Oct 04, 2023
Oct 04, 2023
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On March 29, 1699, Guru Ji held a great Vaisakhi gathering in Kesgarh Sahib in Anandpur. Guru Ji had sent out invitations to all the Sikh sangat to come out there for momentous event. The estimate by the royal spies puts the number of attendees to 80,000. At the conclusion of singing of Asa-De-Var, Guru Ji stepped to the podium with an unsheathed Kirpan in his hand and asked for a head. Bhai Daya Ram stepped forward to offer his head. Guru Ji took him to a separate tent and came back with the blood-soaked Kirpan and asked for another head. This was repeated additionally three more times. After the offering of heads by these five, Guru Ji had stayed in the tent for longer time. Finally, Guru Ji came out of the tent, his Kirpan was sheathed, and his face radiated joy and satisfaction. He was followed by these five, all dressed in new clothes like Guru Ji’s. Then next day being Vaisakhi, Guru Ji held the Khande-De-Pahul initiation to these five, asked them to adopt Singh as the last name, and presented them before the gathering. He called them his beloved by naming them ‘Panj Pyaras’. Next what he did was unheard of in the annals of history, which was to ask those five to bless him with the Khande-De-Pahul. Guru Ji too adopted Singh as his second name instead of Rai. With one masterly stroke Guru Ji had ended caste-based discrimination, as well as the gap between master and disciple. Bhai Gurdas Singh has penned these words to describe this revolutionary act as:
“Waho Waho Gobind Singh ape Guru Chela.” – (Amrit Keertan, Pg. No. 281)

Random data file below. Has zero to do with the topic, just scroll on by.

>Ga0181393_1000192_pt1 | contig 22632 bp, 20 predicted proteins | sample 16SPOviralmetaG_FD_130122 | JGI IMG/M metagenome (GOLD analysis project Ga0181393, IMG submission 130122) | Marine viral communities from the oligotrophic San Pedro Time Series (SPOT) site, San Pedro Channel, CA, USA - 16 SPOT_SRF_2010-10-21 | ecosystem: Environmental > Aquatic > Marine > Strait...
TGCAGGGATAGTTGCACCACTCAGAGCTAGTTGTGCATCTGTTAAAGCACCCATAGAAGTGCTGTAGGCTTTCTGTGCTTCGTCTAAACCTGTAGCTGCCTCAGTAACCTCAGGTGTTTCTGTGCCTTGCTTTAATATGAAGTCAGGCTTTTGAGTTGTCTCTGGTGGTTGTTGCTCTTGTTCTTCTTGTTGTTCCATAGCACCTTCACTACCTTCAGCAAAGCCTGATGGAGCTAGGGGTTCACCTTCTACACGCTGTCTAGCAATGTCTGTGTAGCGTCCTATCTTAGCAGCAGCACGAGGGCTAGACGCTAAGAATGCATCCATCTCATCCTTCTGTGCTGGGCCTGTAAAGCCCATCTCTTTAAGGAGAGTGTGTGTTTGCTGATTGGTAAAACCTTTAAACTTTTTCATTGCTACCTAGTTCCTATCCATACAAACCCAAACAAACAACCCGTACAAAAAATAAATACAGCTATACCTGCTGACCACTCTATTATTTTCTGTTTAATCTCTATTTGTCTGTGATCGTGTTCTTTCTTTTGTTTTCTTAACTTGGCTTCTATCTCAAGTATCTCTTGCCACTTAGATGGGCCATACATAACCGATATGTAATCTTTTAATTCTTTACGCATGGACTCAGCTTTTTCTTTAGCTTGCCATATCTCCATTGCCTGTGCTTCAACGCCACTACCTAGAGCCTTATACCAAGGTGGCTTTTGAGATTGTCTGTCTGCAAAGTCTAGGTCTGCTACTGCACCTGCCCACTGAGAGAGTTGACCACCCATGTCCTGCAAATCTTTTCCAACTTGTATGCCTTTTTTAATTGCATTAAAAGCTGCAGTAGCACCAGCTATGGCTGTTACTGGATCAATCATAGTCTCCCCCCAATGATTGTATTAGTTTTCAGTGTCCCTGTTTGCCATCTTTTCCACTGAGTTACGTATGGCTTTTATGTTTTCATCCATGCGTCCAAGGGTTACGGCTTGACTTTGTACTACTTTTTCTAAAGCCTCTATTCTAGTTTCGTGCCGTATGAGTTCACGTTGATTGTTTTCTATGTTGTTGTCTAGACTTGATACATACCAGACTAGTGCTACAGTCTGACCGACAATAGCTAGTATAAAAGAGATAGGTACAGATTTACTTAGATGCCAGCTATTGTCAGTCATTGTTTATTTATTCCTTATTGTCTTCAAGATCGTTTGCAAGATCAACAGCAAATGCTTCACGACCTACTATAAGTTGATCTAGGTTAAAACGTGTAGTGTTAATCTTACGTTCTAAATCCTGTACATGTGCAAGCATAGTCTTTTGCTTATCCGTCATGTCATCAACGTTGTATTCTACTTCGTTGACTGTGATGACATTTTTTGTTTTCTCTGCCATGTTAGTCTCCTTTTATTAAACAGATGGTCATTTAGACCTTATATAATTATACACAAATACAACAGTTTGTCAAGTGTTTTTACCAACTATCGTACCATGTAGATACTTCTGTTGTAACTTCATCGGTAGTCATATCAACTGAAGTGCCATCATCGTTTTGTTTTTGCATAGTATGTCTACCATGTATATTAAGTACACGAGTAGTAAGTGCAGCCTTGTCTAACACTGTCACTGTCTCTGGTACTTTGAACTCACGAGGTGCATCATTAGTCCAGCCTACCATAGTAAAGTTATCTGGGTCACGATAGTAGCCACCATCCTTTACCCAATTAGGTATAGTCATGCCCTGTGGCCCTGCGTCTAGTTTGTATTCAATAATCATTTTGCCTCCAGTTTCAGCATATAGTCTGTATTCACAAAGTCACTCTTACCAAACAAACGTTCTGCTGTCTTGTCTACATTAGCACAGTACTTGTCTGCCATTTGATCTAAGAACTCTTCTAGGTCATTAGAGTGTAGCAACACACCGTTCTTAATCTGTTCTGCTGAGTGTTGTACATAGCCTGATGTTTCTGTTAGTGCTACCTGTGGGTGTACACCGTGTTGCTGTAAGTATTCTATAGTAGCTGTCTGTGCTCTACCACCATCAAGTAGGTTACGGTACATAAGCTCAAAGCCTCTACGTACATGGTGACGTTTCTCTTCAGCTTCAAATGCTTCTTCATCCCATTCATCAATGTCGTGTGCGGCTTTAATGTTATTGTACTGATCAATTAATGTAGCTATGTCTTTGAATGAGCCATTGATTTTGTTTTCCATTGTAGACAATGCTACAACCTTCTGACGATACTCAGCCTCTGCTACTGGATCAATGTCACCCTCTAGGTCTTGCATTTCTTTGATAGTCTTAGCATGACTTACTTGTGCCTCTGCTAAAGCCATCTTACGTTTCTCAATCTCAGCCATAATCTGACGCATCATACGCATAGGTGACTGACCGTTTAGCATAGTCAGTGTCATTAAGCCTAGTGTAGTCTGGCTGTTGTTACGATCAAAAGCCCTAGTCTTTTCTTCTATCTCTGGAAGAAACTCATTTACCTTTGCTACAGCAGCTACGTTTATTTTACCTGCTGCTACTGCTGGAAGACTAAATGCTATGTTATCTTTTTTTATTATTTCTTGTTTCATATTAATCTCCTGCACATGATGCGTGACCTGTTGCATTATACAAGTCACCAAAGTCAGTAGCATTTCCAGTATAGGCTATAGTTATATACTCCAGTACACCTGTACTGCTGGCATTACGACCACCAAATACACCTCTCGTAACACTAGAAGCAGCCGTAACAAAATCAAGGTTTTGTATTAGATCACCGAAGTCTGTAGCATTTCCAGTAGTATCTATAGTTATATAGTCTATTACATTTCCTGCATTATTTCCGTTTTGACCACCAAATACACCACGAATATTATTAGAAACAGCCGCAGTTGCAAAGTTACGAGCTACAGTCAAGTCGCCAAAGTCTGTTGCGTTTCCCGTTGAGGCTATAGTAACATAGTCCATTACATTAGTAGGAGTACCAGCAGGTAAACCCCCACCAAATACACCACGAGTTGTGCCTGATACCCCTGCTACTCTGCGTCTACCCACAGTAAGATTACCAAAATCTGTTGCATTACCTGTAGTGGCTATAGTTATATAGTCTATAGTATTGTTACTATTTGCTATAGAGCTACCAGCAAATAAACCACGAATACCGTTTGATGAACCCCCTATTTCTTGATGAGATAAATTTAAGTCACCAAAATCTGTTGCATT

Translation: Hail, hail (Guru) Gobind Singh; He, Himself, is the Master and Disciple too.
In the meantime the Hill-Chiefs alarmed at growing power and influence of Guru Ji decided to curtail it by sending a message to Guru Ji to either pay rent for Anandpur or vacate it, which Guru JI refused. The attacks on Anandpur by Hill-chiefs were successively repulsed. In 1700 to force Guru Ji to leave Anandpur two Hill-Chiefs ambushed Guru Ji’s hunting party returning back after expedition. Caught unawares the Sikhs fought valiantly and successfully beat the ambush. One Hill-chief was killed, and the right arm of the other chief was chopped off. The outcome made the Hill-Chiefs feel insecure, so they formed an alliance of Hill-Chiefs, to curtail the growing power of Guru Ji. At their conclave the Hill-Chiefs decided to enlist the aid of Imperial army through a petition to Governor of Sirhind, Wazir Khan. Governor obtained the emperor’s sanction and dispatched a contingent of 10,000 under command of Dina Beg and Painda Khan. The combined forces of the Hill-Chiefs and the Governor totaling over 20,000 approached Anandpur. Guru Ji had a force of 7,000 and a bloody battle ensued. Guru Ji’s eldest son Baba Ajit Singh 14 also participated in his maiden battle and showed his mettle. With the battle tilting in favor of Guru Ji, Painde Khan stepped forward and asked Guru Ji for one-to-one combat. Painde Khan shot 2 arrows at Guru Ji but missed his mark. After missing his aim, he was quickly retreating, when Guru Ji asked him to stop as it was Guru Ji’s turn. Painde Khan’s body was fully covered with body armor except for his ears. So, Guru Ji took aim at his ear with an arrow, hitting the target felling him to the ground. The panicked joint armies made a hasty retreat.